[Top][All Lists]

[Date Prev][Date Next][Thread Prev][Thread Next][Date Index][Thread Index]

Re: Booting an old PC to SSD that the BIOS cannot see

From: Robert Furber
Subject: Re: Booting an old PC to SSD that the BIOS cannot see
Date: Tue, 29 Dec 2020 15:33:50 -0800
User-agent: Mozilla/5.0 (X11; Linux x86_64; rv:78.0) Gecko/20100101 Thunderbird/78.5.0

On 2020-12-29 1:31 a.m., Pascal Hambourg wrote:
Le 29/12/2020 à 04:54, Robert Furber via Support requests for the GRand Unified Bootloader a écrit :
Instead of sending them to the landfill, old PCs can be upgraded dramatically by replacing or supplementing the HDD by a SSD ..specially, a NVMe SSD. In my case, the NVMe SSD is mounted on a PCIe adapter card.

The catch is the BIOS in older PCs cannot see or be aware of a NVMe SSD. They can only boot from a HDD. However, after booting, the NVMe SSD becomes visible and accessible.

Old BIOS/UEFI firmwares do not have NVMe drivers. The PCIe-NVMe adapter card may have an expansion ROM providing NVMe BIOS/UEFI drivers, like SCSI or RAID adapter cards. You can check with "lspci -v".

The challenge is to figure out when, during the Grub boot, does the NVMe SSD become accessible,

Never during GRUB runtime. The SSD becomes visible only after the OS kernel takes over GRUB and uses its own native NVMe driver.

and then figure how to reboot on it. For instance, would it be possible to set up a customized Grub on the HDD that would chain a second Grub on the SSD

No. GRUB relies either on platform (BIOS/UEFI) drivers or GRUB's own native drivers (not enabled by default). AFAIK GRUB does not have a native NVMe driver either (yet).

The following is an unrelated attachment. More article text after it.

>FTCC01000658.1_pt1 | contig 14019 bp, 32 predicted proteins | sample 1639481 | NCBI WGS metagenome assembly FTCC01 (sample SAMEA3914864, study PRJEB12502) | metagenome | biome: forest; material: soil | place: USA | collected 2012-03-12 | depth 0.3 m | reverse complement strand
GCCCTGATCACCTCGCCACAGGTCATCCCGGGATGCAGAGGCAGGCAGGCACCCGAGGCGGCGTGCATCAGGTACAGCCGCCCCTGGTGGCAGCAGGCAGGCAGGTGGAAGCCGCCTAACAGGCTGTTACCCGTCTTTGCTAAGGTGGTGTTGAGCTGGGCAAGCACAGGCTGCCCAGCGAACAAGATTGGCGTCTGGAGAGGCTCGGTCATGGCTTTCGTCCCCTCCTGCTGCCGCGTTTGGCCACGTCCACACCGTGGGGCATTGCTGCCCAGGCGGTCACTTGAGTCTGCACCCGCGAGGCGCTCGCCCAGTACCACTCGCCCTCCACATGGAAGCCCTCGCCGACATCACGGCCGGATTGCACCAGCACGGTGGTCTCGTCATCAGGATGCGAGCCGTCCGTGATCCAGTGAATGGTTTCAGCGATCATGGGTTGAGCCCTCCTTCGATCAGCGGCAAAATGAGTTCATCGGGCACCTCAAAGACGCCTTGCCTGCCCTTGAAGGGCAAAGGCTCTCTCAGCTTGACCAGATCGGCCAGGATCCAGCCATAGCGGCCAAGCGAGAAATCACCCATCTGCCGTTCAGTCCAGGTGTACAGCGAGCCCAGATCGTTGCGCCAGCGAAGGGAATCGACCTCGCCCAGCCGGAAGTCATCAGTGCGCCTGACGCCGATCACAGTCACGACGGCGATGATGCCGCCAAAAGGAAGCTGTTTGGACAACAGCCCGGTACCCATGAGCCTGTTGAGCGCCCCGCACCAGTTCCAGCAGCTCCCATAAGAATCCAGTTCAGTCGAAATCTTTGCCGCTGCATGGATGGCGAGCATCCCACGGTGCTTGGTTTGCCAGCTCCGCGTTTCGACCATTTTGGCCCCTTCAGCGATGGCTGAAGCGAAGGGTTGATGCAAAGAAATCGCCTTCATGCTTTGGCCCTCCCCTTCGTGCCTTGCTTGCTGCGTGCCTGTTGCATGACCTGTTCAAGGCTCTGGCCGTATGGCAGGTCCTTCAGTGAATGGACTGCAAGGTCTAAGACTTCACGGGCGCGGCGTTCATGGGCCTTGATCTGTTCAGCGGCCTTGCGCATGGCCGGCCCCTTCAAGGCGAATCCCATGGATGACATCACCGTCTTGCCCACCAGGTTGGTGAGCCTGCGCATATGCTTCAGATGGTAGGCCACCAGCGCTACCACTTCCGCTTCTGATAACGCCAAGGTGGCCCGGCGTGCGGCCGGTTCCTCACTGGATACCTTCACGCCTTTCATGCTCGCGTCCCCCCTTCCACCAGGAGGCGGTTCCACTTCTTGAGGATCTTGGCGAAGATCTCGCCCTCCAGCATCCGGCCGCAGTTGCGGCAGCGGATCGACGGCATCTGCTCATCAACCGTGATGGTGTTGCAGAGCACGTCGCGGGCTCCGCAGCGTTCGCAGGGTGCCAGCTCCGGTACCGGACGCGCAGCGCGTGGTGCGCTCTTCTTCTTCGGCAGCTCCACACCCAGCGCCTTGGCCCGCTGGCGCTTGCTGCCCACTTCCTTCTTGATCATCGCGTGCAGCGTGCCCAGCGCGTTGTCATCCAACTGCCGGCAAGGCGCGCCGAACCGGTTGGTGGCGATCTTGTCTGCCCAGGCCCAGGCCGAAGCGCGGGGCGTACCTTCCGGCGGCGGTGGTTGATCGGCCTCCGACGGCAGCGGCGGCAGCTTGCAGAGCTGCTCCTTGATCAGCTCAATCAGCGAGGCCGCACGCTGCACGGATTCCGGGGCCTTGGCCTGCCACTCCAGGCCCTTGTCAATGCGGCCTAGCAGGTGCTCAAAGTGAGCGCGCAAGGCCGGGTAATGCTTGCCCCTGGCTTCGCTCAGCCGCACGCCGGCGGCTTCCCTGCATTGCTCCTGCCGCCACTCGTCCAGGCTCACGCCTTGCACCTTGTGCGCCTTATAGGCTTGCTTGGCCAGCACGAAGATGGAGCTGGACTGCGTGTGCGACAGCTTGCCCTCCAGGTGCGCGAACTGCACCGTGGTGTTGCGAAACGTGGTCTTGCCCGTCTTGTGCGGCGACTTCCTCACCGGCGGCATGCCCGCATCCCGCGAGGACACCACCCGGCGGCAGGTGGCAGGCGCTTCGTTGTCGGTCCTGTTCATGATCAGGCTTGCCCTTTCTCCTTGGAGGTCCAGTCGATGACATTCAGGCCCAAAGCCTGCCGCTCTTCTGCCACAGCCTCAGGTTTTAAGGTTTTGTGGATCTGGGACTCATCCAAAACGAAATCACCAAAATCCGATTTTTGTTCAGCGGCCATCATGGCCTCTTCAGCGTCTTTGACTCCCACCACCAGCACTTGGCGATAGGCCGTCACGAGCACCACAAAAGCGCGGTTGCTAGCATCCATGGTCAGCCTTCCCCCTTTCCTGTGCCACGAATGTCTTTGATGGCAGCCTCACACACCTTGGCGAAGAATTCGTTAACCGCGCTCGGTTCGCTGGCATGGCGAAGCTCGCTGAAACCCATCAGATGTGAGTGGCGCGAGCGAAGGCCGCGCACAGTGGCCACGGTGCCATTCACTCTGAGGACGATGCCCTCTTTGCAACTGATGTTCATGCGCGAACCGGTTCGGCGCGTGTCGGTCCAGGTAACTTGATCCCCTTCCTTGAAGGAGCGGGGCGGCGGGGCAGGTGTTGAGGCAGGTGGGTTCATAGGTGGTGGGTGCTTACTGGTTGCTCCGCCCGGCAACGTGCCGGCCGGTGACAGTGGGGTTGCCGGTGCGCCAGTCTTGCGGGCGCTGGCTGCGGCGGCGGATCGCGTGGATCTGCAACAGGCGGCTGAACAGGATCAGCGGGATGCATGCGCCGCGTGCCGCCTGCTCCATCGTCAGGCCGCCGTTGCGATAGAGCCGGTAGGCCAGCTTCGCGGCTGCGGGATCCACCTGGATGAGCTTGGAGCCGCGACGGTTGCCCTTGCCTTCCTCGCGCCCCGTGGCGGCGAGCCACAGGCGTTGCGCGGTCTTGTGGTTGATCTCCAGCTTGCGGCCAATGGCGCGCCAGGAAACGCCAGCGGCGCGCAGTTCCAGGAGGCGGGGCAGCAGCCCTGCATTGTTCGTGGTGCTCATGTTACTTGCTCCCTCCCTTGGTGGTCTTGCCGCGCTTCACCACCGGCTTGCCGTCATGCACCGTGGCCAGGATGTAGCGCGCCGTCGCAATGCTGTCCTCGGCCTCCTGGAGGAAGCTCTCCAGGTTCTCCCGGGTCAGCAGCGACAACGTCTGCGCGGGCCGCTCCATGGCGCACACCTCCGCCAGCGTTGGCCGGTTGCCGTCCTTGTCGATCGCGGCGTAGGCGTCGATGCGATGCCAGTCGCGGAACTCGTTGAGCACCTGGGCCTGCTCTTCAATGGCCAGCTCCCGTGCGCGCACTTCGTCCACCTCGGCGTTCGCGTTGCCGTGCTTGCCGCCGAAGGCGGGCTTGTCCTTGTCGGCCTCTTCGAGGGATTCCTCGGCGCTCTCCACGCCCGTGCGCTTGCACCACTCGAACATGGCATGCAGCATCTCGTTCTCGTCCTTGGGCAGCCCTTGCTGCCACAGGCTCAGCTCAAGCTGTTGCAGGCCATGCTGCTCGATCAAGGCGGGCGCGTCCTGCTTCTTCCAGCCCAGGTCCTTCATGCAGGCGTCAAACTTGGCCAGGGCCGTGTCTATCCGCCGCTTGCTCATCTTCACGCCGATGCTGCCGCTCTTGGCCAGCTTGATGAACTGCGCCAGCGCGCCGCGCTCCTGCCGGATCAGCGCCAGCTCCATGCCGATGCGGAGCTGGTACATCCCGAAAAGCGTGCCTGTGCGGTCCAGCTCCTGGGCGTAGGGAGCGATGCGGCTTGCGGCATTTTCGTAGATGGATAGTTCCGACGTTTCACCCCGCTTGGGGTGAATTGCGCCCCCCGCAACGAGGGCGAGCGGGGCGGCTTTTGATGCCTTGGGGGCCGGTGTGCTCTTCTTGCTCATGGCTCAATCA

If the adapter card does not provide an expansion ROM for the platform firmware, your only option is to install /boot and GRUB (for BIOS boot) or the EFI partition (for EFI boot) on a drive that the BIOS can manage and boot from.
Hmmmmm.. It is an old (2012) PC with BIOS. To my knowledge, it is not aware of UEFI and the BIOS is not aware of the PCIe NVMe SSD. However, after booting, Gparted can see the NVMe SSD and I can copy files to it (after partitioning and formatting).

So, now I am confused as to who does the booting. Before booting my PC cannot see the NVMe SSD, but it can see it after booting. Ergo, booting brought about this awareness on the PC. Is it that Grub only does part of the booting and some other software initializes hardware ..hardware such as the NVMe SSD? In other words, is it Grub and Company that look after bringing up the PC to full operation? Where can I learn about this?

Presumably I can put /boot on /dev/sda and '/' and '/home' on /dev/nvme.. as per Chris Greene, if I understand correctly?

Even so, booting done by Grub & Co. is a ton of work, consuming about 30s. Would there be any way to speed up booting time by doing part of the initialization from /dev/sda, the HDD and the heavy lifting from /dev/nvme.., sthe SSD?

Thanks, RF

reply via email to

[Prev in Thread] Current Thread [Next in Thread]